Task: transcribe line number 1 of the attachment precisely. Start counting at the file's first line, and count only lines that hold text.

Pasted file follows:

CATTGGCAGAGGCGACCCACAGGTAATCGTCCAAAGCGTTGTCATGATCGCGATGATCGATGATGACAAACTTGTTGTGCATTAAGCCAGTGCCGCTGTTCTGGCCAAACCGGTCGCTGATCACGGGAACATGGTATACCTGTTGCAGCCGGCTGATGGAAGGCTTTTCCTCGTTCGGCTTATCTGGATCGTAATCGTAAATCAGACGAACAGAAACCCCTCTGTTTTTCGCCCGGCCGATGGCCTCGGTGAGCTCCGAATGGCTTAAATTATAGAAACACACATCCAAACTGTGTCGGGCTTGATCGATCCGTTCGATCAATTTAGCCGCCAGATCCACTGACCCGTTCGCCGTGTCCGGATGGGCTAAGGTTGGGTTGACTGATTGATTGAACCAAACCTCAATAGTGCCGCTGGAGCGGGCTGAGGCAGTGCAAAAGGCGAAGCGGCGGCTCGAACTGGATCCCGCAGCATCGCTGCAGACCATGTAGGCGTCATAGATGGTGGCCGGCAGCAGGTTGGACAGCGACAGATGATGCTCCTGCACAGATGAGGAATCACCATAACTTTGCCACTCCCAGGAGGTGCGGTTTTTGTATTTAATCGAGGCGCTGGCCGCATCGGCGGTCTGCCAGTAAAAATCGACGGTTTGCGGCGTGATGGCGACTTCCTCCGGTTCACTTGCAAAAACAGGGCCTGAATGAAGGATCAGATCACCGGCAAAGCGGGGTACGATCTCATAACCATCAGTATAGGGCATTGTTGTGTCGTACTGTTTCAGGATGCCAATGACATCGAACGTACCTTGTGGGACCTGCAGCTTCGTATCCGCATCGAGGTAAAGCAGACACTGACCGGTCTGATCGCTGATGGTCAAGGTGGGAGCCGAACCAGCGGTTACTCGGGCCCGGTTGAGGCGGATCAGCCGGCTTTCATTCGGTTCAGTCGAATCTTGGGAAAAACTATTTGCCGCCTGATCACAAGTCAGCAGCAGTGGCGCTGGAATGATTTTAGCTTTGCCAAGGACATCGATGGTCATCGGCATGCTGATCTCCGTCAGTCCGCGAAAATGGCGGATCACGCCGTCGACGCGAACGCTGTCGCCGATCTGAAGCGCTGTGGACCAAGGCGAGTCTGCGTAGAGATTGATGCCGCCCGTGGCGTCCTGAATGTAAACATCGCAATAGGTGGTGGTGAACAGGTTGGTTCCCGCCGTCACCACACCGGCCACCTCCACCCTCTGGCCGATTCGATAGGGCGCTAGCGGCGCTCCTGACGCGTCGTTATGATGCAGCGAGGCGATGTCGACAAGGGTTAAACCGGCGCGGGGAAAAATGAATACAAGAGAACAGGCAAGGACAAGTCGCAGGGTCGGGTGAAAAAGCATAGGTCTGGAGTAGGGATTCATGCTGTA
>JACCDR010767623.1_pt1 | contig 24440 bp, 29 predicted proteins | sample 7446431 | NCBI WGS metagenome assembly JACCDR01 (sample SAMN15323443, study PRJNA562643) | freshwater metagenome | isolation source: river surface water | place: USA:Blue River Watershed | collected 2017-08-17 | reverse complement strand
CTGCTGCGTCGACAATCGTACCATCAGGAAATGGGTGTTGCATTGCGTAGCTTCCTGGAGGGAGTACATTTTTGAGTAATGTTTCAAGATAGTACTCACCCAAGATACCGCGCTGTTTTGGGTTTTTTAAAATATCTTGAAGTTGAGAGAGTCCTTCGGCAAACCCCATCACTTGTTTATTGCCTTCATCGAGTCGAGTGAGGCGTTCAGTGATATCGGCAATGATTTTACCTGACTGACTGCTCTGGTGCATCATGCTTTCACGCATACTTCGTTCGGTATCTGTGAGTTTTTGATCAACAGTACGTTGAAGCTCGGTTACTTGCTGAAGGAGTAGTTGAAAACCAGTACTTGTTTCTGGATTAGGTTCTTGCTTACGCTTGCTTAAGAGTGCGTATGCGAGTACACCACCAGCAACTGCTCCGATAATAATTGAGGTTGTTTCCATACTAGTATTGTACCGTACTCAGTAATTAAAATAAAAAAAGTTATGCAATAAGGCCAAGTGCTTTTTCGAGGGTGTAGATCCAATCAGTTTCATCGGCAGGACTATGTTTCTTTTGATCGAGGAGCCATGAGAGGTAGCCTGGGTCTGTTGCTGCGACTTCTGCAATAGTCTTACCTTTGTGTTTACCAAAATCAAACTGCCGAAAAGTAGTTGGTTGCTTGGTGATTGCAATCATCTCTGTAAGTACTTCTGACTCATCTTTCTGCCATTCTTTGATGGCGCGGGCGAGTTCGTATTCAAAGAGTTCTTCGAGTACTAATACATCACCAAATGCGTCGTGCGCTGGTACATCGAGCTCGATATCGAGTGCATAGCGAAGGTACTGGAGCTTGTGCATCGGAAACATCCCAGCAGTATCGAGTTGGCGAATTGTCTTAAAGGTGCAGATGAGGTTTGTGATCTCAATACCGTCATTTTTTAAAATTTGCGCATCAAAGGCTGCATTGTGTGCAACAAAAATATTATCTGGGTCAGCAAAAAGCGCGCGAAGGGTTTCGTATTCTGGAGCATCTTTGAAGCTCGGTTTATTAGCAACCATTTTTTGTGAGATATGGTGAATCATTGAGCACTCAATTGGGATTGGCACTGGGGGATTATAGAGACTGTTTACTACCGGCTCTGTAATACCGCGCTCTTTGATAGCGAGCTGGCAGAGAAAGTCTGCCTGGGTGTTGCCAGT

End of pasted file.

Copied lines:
CATTGGCAGAGGCGACCCACAGGTAATCGTCCAAAGCGTTGTCATGATCGCGATGATCGATGATGACAAACTTGTTGTGCATTAAGCCAGTGCCGCTGTTCTGGCCAAACCGGTCGCTGATCACGGGAACATGGTATACCTGTTGCAGCCGGCTGATGGAAGGCTTTTCCTCGTTCGGCTTATCTGGATCGTAATCGTAAATCAGACGAACAGAAACCCCTCTGTTTTTCGCCCGGCCGATGGCCTCGGTGAGCTCCGAATGGCTTAAATTATAGAAACACACATCCAAACTGTGTCGGGCTTGATCGATCCGTTCGATCAATTTAGCCGCCAGATCCACTGACCCGTTCGCCGTGTCCGGATGGGCTAAGGTTGGGTTGACTGATTGATTGAACCAAACCTCAATAGTGCCGCTGGAGCGGGCTGAGGCAGTGCAAAAGGCGAAGCGGCGGCTCGAACTGGATCCCGCAGCATCGCTGCAGACCATGTAGGCGTCATAGATGGTGGCCGGCAGCAGGTTGGACAGCGACAGATGATGCTCCTGCACAGATGAGGAATCACCATAACTTTGCCACTCCCAGGAGGTGCGGTTTTTGTATTTAATCGAGGCGCTGGCCGCATCGGCGGTCTGCCAGTAAAAATCGACGGTTTGCGGCGTGATGGCGACTTCCTCCGGTTCACTTGCAAAAACAGGGCCTGAATGAAGGATCAGATCACCGGCAAAGCGGGGTACGATCTCATAACCATCAGTATAGGGCATTGTTGTGTCGTACTGTTTCAGGATGCCAATGACATCGAACGTACCTTGTGGGACCTGCAGCTTCGTATCCGCATCGAGGTAAAGCAGACACTGACCGGTCTGATCGCTGATGGTCAAGGTGGGAGCCGAACCAGCGGTTACTCGGGCCCGGTTGAGGCGGATCAGCCGGCTTTCATTCGGTTCAGTCGAATCTTGGGAAAAACTATTTGCCGCCTGATCACAAGTCAGCAGCAGTGGCGCTGGAATGATTTTAGCTTTGCCAAGGACATCGATGGTCATCGGCATGCTGATCTCCGTCAGTCCGCGAAAATGGCGGATCACGCCGTCGACGCGAACGCTGTCGCCGATCTGAAGCGCTGTGGACCAAGGCGAGTCTGCGTAGAGATTGATGCCGCCCGTGGCGTCCTGAATGTAAACATCGCAATAGGTGGTGGTGAACAGGTTGGTTCCCGCCGTCACCACACCGGCCACCTCCACCCTCTGGCCGATTCGATAGGGCGCTAGCGGCGCTCCTGACGCGTCGTTATGATGCAGCGAGGCGATGTCGACAAGGGTTAAACCGGCGCGGGGAAAAATGAATACAAGAGAACAGGCAAGGACAAGTCGCAGGGTCGGGTGAAAAAGCATAGGTCTGGAGTAGGGATTCATGCTGTA